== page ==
According to my cousin, two short weeks out of the year these beautiful, delicious red gold nectarines are available at her farmer's market. Given the limited period of availability, she buys them by the caseful, and recently we met to have lunch and make an exchange: 8 nectarines for a loaf of fresh-baked challah bread. I have to admit, I got the better end of the deal.
I've been eating two a day, and frankly I wish I could indulge in more, but I don't want them to be gone too quickly. They are unbelievably sweet, which is reason enough to love them, but the best thing of all is that they are not mealy whatsoever. Mealiness ruins all fruit, but these have the perfect juicy flesh that makes nectarines and peaches such a delight. (I'm particularly thrilled, since after the wonderful donut peaches I blogged about earlier, I've only had one good peach/nectarine while the others have been disgustingly mealy.)
Random aside: I know peaches and nectarines are supposedly exactly the same except for their skin (fuzzy and smooth, respectively), but I swear they taste different to me. My cousin agrees.
These nectarines are so good that when they're gone I'm going to go into withdrawal, I just know it.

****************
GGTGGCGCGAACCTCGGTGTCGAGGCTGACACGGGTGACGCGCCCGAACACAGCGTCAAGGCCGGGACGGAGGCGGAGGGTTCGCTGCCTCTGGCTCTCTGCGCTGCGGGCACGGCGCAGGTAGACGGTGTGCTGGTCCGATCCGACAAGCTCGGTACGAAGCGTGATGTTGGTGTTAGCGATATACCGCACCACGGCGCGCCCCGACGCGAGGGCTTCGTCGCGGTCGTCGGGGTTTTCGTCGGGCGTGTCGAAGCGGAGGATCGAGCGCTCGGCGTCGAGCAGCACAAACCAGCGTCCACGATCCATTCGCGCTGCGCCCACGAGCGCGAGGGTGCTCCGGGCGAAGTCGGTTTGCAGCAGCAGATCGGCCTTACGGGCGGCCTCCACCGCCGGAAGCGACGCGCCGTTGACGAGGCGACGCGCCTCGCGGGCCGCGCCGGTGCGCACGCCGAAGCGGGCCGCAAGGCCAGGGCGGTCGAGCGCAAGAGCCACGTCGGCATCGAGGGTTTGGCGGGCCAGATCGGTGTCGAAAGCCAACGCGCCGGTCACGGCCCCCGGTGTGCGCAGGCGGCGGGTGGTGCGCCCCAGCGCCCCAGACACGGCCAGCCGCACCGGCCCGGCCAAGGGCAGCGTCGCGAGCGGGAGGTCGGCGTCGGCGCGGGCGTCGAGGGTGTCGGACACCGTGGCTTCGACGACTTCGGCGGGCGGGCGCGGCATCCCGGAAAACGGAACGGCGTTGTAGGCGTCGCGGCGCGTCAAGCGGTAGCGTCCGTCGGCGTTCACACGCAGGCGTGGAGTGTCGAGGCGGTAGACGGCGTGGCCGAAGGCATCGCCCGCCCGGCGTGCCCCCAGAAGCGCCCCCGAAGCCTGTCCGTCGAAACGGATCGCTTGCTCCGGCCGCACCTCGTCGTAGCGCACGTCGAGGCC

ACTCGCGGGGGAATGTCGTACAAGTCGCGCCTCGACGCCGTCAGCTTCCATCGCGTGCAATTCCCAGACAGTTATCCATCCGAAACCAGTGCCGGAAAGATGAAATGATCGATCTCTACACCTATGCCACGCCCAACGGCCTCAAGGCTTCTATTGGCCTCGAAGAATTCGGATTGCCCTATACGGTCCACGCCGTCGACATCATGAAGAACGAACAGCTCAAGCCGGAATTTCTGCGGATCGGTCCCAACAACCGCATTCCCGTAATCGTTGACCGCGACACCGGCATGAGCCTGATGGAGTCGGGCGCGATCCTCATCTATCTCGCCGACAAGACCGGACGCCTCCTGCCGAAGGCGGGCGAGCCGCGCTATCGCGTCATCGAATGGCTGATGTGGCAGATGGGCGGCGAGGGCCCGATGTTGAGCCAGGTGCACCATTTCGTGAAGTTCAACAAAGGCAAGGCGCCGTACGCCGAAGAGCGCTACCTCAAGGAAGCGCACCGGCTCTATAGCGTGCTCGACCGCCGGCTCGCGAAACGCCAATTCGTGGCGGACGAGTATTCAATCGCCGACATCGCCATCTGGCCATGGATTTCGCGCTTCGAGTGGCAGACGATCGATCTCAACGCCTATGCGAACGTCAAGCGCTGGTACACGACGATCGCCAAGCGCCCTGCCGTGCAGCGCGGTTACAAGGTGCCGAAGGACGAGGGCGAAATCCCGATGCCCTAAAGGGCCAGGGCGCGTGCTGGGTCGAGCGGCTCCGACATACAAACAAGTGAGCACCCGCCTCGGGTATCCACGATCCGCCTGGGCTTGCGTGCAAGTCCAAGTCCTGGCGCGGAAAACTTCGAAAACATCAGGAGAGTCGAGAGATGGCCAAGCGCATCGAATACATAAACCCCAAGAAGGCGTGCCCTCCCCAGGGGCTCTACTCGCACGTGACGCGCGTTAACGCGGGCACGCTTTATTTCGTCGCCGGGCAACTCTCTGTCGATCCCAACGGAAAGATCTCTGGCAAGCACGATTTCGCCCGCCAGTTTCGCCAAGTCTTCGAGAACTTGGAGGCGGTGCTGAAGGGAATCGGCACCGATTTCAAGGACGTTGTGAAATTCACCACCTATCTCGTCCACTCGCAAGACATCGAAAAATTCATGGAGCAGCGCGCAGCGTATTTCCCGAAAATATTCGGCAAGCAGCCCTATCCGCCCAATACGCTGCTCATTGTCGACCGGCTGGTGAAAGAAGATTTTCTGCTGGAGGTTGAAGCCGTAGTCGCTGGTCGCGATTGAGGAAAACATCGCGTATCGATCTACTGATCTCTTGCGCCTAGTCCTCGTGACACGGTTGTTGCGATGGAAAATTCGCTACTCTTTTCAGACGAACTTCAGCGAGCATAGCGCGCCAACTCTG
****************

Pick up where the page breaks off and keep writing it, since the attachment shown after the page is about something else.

And while the challah bread I exchanged was decent, it was nowhere near the nectarines on the deliciousness scale. I've never had challah bread before, but I was expecting it to be sweeter and not so dry. Then again, I've never made challah before either, so maybe it was the recipe I used or my technique. Aesthetically, I'm fairly pleased with how the loaves came out.
I'd had the urge to 'play' with dough and decided on challah, which would give me the fun of braiding it. I was prepared to tackle complicated 5- and 6-braids; I was not prepared for how tiring it was to roll each braid length out! The elasticity of the dough made it hard work to shape it into those long rolls, I must say. The braids were easy compared to that! I used a 5-braid technique on one of the loaves from Peter Reinhart's The Bread Baker's Apprentice (since that's where I got the recipe), and a 6-braid technique that I read about on Wild Yeast.
I liked how both came out once baked, though in terms of presentation I think the 5-braid looks better (that's the one I gave my cousin). Plus it rises higher, which makes it more useful for sandwiches and toast and what not.
The one bit of trouble I had (other than my tired arms) was that, as usual, my oven seemed too hot and the loaves were well browned before the minimum baking time was up. I threw a sheet of foil over them for the last 5-10 minutes. Maybe they would have been less dry if I'd taken them out earlier; maybe I need to set the oven 5 degrees cooler to bake bread. More experimentation is necessary to get to know the eccentricities of my oven!